Maumee closing adds to vacant theater spaceWritten by Gail Burkhardt | | email@example.com
When the 18-screen cinema on Conant Street in Maumee closed July 11, it became the fourth vacant theater in the Toledo area.
The Franklin Park Cinemas on Monroe Street and Showcase Cinemas on Secor Road have been closed since May 2005, and Super Cinemas in Spring Meadows has been closed since April 2008, according to an e-mail from Rachel Lulay, a spokeswoman for National Amusements Inc., which owns the three theaters.
Rave Motion Pictures bought the Conant Street theater from National Amusements for about $4.7 million in December 2009, according to the Lucas County Auditor’s Real Estate Information System.
Rave also took control of National Amusements theaters at the Shops at Fallen Timbers in Maumee, inside Westfield Franklin Park Shopping Mall in Toledo and at Levis Commons in Perrysburg, but did not buy the theaters because they are owned by the shopping centers, said Jeremy Devine, vice president of marketing for Rave.
Rave will try to sell the approximately 98,000-square-foot Conant Street building, Devine said. The company is 10 years old and has never sold a theater building before, he said, adding that he hopes the building can be repurposed into something else, such as a health club or a church.
Steve Serchuk, the marketing agent for National Amusements, is trying to sell the Secor Road and Spring Meadows theaters.
National Amusements is not actively marketing the Monroe Street theater because the company also owns the shopping center behind the cinema and is trying to lease empty spaces in the shopping center first, said Serchuk, who works for real estate company, Signature Associates.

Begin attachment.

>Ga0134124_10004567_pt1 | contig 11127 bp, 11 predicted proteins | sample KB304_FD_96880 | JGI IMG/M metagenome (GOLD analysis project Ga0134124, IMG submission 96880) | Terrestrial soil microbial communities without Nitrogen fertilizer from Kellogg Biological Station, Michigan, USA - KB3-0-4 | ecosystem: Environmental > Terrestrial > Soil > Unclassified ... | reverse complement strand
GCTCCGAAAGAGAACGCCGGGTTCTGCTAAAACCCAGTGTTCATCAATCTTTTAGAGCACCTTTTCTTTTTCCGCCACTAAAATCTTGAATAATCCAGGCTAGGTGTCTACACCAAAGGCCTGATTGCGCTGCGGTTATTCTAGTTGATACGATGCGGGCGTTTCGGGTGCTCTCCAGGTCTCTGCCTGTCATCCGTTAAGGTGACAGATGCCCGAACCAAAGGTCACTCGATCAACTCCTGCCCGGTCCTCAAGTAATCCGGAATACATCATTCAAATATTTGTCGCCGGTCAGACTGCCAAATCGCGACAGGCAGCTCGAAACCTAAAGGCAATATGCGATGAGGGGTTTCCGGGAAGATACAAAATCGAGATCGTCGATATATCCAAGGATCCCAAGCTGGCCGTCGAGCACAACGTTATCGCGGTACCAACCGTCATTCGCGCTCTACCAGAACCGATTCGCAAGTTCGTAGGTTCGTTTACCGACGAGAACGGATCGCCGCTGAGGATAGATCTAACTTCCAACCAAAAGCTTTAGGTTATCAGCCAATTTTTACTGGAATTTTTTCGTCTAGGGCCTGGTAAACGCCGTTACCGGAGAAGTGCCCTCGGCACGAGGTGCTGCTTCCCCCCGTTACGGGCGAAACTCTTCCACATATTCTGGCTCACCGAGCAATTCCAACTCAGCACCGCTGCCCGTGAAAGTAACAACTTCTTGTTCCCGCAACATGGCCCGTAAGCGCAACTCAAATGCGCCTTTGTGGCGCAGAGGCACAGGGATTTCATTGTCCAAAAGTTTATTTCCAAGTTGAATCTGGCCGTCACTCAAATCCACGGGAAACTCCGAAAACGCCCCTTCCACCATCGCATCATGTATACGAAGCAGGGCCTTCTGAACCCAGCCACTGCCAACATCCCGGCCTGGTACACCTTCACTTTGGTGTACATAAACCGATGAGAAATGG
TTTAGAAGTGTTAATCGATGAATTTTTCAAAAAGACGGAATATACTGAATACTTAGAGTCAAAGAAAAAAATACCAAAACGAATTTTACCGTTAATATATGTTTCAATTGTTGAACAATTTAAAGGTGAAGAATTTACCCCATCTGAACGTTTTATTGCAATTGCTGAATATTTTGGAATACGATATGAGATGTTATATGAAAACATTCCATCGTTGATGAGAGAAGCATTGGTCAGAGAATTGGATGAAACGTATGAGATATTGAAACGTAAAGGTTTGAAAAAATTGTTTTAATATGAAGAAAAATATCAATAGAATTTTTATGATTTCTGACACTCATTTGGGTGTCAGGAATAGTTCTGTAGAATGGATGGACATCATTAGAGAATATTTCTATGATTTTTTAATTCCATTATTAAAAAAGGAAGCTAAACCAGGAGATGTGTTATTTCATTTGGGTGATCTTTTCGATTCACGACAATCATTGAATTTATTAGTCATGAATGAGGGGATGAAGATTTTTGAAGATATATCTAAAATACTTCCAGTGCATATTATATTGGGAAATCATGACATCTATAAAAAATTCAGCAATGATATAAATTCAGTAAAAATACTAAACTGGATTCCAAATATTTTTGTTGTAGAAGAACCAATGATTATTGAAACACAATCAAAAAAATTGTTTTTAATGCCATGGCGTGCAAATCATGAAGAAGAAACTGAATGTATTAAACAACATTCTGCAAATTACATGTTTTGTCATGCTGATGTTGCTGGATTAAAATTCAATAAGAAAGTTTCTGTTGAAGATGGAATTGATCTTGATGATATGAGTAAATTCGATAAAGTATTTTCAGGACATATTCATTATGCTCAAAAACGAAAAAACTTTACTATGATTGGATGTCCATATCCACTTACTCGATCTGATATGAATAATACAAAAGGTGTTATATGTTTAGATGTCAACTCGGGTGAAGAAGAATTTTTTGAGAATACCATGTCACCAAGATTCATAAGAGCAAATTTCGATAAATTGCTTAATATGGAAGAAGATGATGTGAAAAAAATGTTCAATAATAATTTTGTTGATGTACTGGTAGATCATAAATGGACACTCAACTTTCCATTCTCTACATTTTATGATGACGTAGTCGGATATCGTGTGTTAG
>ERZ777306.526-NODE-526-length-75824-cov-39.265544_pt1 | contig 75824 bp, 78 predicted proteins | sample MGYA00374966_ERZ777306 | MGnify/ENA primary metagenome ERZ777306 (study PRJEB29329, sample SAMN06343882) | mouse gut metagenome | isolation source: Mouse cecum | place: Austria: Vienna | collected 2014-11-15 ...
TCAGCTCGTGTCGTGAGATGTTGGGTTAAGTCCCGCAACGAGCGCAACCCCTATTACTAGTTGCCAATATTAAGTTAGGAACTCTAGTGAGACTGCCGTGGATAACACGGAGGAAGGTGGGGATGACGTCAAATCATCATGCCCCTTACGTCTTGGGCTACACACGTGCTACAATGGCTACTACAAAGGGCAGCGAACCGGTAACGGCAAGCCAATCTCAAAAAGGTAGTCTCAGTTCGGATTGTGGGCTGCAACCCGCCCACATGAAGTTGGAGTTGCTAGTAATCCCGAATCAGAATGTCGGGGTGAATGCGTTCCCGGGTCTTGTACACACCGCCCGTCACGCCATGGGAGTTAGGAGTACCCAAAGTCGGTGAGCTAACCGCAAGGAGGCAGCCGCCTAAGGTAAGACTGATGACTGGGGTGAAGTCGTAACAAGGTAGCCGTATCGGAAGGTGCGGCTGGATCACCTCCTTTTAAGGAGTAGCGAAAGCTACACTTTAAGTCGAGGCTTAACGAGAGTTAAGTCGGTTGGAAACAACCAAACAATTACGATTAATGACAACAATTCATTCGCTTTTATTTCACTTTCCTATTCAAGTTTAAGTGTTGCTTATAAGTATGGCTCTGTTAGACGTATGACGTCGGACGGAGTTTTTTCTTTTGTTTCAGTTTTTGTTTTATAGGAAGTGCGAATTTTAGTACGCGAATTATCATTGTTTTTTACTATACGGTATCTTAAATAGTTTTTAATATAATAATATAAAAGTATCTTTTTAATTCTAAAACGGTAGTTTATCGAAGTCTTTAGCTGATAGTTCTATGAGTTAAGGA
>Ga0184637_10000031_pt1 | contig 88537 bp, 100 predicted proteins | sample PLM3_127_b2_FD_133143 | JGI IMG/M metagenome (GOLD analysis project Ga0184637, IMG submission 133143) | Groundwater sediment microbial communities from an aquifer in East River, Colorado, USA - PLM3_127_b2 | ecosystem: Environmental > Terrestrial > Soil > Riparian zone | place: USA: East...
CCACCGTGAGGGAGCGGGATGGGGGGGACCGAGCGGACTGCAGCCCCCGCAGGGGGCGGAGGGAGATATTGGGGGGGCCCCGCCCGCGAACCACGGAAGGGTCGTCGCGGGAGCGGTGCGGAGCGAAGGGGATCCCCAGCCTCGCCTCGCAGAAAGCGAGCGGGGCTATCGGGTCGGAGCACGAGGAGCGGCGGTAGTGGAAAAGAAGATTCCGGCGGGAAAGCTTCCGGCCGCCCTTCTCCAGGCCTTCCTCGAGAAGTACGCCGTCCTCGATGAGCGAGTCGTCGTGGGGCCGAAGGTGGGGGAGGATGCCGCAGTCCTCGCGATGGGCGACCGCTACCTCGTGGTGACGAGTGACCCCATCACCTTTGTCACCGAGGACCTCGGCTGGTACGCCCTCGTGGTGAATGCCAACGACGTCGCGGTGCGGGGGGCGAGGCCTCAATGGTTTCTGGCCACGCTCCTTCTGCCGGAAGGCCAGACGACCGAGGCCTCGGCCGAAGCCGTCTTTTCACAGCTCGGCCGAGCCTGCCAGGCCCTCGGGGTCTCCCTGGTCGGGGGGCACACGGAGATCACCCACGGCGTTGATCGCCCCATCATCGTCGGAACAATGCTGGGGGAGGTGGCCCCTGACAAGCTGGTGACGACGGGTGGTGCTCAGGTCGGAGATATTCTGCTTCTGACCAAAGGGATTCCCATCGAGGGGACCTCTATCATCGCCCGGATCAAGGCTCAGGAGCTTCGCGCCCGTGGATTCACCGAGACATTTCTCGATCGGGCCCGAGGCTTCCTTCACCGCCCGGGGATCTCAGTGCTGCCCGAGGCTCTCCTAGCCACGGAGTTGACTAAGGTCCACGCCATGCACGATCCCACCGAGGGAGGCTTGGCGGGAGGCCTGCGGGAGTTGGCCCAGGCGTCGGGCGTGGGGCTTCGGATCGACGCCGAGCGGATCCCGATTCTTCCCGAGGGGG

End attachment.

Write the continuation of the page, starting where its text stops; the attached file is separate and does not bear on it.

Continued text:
People have expressed interest in using the Secor land for medical offices, hotels and fast food restaurants, and others have expressed interest in using the Spring Meadows property for hotels and retail stores, he said, adding that no contracts have been signed and the properties are still up for sale.
Serchuk said he thinks the buildings will be torn down because they don’t convert well to other facilities.
“They are divided into a lot of theaters and each theater has load-bearing walls and fire walls and you cannot open them up easily,” he said.
It is not unusual to have large buildings on the market for five years, but the economy has not helped, Serchuk said.
County Commissioner Ben Konop also attributed the empty buildings to the poor economy and called the theaters a “blight on the community.”
The many other empty buildings and commercial properties for sale might make it harder to sell the buildings, said Ford Weber, the president and CEO of the Lucas County Improvement Corporation.
“I think it’s going to be a bit of a challenge [to sell the properties] right now because there is a surplus of commercial property on the market and it’s very expensive to renovate a theater,” he said.